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dc.contributor.authorAhmadi, Zainab
dc.contributor.authorBernelid, Eva
dc.contributor.authorCurrow, David Christopher
dc.contributor.authorEkstrom, Magnus
dc.date.accessioned2016-11-23T04:54:46Z
dc.date.available2016-11-23T04:54:46Z
dc.date.issued2016-10-21
dc.identifier.citationAhmadi, Z., Bernelid, E., Currow, D., & Ekström, M. (2016, October). Prescription of opioids for breathlessness in end-stage COPD: a national population-based study. International Journal of Chronic Obstructive Pulmonary Disease. Dove Medical Press Ltd. https://doi.org/10.2147/copd.s112484en
dc.identifier.issn2651-2657
dc.identifier.urihttp://hdl.handle.net/2328/36752
dc.descriptionThis work is published and licensed by Dove Medical Press Limited. The full terms of this license are available at https://www.dovepress.com/terms.php and incorporate the Creative Commons Attribution – Non Commercial (unported, v3.0) License (http://creativecommons.org/licenses/by-nc/3.0/).en
dc.description.abstractBackground: Low-dose opioids can relieve breathlessness but may be underused in late-stage COPD due to fear of complications, contributing to poor symptom control. Objectives: We aimed to study the period prevalence and indications of opioids actually prescribed in people with end-stage COPD. Methods: The study was a longitudinal, population-based study of patients starting long-term oxygen therapy (LTOT) for COPD between October 1, 2005 and June 30, 2009 in Sweden. A random sample (n=2,000) of their dispensed opioid prescriptions was obtained from the national Prescribed Drugs Register from 91 days before starting LTOT until the first of LTOT withdrawal, death, or study end (December 31, 2009). We analyzed medication type, dispensed quantity, date of dispensing, and indications categorized as pain, breathlessness, other, or unknown. Results: In total, 2,249 COPD patients (59% women) were included. During a median follow-up of 1.1 (interquartile range 0.6–2.0) years, 1,034 patients (46%) were dispensed $1 opioid prescription (N=13,722 prescriptions). The most frequently prescribed opioids were tramadol (23%), oxycodone (23%), morphine (16%), and codeine (16%). Average dispensed quantity was 9.3 (interquartile range 3.7–16.7) defined daily doses per prescription. In the random sample, the most commonly stated indication was pain (97%), with only 2% for breathlessness and 1% for other reasons. Conclusion: Despite evidence that supported the use of opioids for the relief of breathlessness predating this study, opioids are rarely prescribed to relieve breathlessness in oxygen-dependent COPD, potentially contributing to less-than-optimal symptom control. This study creates a baseline against which to compare future changes in morphine prescribing in this setting.en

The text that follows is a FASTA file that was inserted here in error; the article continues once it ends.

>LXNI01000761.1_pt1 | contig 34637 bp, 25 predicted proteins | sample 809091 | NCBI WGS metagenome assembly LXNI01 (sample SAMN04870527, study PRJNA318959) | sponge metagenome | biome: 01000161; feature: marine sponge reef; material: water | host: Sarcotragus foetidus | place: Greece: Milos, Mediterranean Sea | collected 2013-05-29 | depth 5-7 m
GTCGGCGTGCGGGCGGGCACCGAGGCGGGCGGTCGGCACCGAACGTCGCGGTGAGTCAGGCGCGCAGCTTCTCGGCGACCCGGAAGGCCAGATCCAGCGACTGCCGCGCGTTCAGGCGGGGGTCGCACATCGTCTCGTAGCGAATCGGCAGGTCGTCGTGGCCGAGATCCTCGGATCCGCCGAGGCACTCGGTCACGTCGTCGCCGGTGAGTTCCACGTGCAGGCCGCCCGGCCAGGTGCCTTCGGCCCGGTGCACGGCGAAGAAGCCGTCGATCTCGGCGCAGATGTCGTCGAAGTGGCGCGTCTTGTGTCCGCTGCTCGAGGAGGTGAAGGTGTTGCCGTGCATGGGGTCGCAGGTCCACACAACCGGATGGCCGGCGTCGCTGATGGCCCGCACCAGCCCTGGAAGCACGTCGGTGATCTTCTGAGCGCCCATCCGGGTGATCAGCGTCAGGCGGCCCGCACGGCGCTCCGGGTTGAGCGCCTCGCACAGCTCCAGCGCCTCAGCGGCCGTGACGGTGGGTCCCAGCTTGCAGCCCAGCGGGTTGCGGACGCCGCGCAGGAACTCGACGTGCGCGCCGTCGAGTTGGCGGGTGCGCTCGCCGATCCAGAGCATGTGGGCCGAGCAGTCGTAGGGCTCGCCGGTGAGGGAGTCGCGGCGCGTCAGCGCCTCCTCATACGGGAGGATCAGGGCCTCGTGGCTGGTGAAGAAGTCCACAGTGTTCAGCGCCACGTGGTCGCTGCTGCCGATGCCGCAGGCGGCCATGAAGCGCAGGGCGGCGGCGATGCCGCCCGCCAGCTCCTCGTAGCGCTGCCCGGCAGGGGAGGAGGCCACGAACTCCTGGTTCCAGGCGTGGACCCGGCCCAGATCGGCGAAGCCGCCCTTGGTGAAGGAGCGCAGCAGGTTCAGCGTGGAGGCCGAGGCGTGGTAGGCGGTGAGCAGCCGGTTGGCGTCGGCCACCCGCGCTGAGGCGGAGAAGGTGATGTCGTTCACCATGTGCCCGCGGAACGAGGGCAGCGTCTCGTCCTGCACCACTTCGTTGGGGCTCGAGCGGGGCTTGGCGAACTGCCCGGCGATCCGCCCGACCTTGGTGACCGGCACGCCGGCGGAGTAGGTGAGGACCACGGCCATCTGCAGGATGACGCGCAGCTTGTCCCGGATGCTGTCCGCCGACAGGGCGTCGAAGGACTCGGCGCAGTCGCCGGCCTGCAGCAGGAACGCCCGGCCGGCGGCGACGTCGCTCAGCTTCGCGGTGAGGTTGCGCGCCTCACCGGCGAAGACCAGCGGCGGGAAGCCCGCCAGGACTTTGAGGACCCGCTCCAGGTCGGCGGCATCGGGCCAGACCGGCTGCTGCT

dc.language.isoen
dc.publisherDove Medical Press Limited.en
dc.rights© 2016 Ahmadi et al. This work is published and licensed by Dove Medical Press Limited. The full terms of this license are available at https://www.dovepress.com/terms.php and incorporate the Creative Commons Attribution – Non Commercial (unported, v3.0) License (http://creativecommons.org/licenses/by-nc/3.0/).en
dc.subjectCOPD
dc.subjectsymptoms
dc.subjectbreathlessness
dc.subjectopioids
dc.subjectprescriptions
dc.subjectLTOT
dc.titlePrescription of opioids for breathlessness in end-stage COPD: a national population-based studyen
dc.typeArticleen
dc.identifier.doihttps://doi.org/10.2147/COPD.S112484en
dc.rights.holderThe authorsen
dc.rights.licenseCC-BY-NC


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